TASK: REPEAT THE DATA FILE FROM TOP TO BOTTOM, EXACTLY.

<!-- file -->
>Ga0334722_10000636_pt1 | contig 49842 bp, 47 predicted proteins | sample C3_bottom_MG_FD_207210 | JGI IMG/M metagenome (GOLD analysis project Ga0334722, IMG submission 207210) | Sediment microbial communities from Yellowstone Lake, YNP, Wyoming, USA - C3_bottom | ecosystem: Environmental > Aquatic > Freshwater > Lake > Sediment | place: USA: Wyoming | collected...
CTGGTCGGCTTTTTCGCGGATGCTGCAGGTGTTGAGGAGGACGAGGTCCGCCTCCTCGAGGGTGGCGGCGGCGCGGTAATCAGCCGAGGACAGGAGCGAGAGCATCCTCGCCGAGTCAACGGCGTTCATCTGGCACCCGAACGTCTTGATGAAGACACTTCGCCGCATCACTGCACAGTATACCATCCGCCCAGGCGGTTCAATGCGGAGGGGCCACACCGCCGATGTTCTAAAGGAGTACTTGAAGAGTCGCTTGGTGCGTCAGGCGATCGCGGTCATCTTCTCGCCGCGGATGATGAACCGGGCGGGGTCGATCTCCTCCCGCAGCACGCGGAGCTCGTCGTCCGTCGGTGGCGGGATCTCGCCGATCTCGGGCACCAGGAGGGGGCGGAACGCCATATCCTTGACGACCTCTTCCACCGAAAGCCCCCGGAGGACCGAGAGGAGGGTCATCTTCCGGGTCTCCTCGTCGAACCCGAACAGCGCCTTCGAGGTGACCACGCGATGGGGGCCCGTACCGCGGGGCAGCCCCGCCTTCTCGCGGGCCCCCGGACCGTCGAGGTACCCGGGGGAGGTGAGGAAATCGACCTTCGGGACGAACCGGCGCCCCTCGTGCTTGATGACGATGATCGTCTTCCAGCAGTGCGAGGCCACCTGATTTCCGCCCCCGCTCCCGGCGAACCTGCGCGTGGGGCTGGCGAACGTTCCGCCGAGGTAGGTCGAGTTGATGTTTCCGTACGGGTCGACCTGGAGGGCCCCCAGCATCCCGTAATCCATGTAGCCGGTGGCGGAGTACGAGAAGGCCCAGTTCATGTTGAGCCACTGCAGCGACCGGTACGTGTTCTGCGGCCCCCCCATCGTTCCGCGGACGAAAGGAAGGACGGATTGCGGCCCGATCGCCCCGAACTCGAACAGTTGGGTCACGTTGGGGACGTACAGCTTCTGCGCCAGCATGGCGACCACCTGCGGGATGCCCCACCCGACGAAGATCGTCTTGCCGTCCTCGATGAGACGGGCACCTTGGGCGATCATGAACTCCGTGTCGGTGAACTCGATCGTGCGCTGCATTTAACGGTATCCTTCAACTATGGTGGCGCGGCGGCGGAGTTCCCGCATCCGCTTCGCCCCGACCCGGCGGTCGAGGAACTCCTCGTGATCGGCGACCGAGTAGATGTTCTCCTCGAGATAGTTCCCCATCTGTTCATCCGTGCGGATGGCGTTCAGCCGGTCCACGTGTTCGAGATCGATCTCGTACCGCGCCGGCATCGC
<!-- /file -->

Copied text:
>Ga0334722_10000636_pt1 | contig 49842 bp, 47 predicted proteins | sample C3_bottom_MG_FD_207210 | JGI IMG/M metagenome (GOLD analysis project Ga0334722, IMG submission 207210) | Sediment microbial communities from Yellowstone Lake, YNP, Wyoming, USA - C3_bottom | ecosystem: Environmental > Aquatic > Freshwater > Lake > Sediment | place: USA: Wyoming | collected...
CTGGTCGGCTTTTTCGCGGATGCTGCAGGTGTTGAGGAGGACGAGGTCCGCCTCCTCGAGGGTGGCGGCGGCGCGGTAATCAGCCGAGGACAGGAGCGAGAGCATCCTCGCCGAGTCAACGGCGTTCATCTGGCACCCGAACGTCTTGATGAAGACACTTCGCCGCATCACTGCACAGTATACCATCCGCCCAGGCGGTTCAATGCGGAGGGGCCACACCGCCGATGTTCTAAAGGAGTACTTGAAGAGTCGCTTGGTGCGTCAGGCGATCGCGGTCATCTTCTCGCCGCGGATGATGAACCGGGCGGGGTCGATCTCCTCCCGCAGCACGCGGAGCTCGTCGTCCGTCGGTGGCGGGATCTCGCCGATCTCGGGCACCAGGAGGGGGCGGAACGCCATATCCTTGACGACCTCTTCCACCGAAAGCCCCCGGAGGACCGAGAGGAGGGTCATCTTCCGGGTCTCCTCGTCGAACCCGAACAGCGCCTTCGAGGTGACCACGCGATGGGGGCCCGTACCGCGGGGCAGCCCCGCCTTCTCGCGGGCCCCCGGACCGTCGAGGTACCCGGGGGAGGTGAGGAAATCGACCTTCGGGACGAACCGGCGCCCCTCGTGCTTGATGACGATGATCGTCTTCCAGCAGTGCGAGGCCACCTGATTTCCGCCCCCGCTCCCGGCGAACCTGCGCGTGGGGCTGGCGAACGTTCCGCCGAGGTAGGTCGAGTTGATGTTTCCGTACGGGTCGACCTGGAGGGCCCCCAGCATCCCGTAATCCATGTAGCCGGTGGCGGAGTACGAGAAGGCCCAGTTCATGTTGAGCCACTGCAGCGACCGGTACGTGTTCTGCGGCCCCCCCATCGTTCCGCGGACGAAAGGAAGGACGGATTGCGGCCCGATCGCCCCGAACTCGAACAGTTGGGTCACGTTGGGGACGTACAGCTTCTGCGCCAGCATGGCGACCACCTGCGGGATGCCCCACCCGACGAAGATCGTCTTGCCGTCCTCGATGAGACGGGCACCTTGGGCGATCATGAACTCCGTGTCGGTGAACTCGATCGTGCGCTGCATTTAACGGTATCCTTCAACTATGGTGGCGCGGCGGCGGAGTTCCCGCATCCGCTTCGCCCCGACCCGGCGGTCGAGGAACTCCTCGTGATCGGCGACCGAGTAGATGTTCTCCTCGAGATAGTTCCCCATCTGTTCATCCGTGCGGATGGCGTTCAGCCGGTCCACGTGTTCGAGATCGATCTCGTACCGCGCCGGCATCGC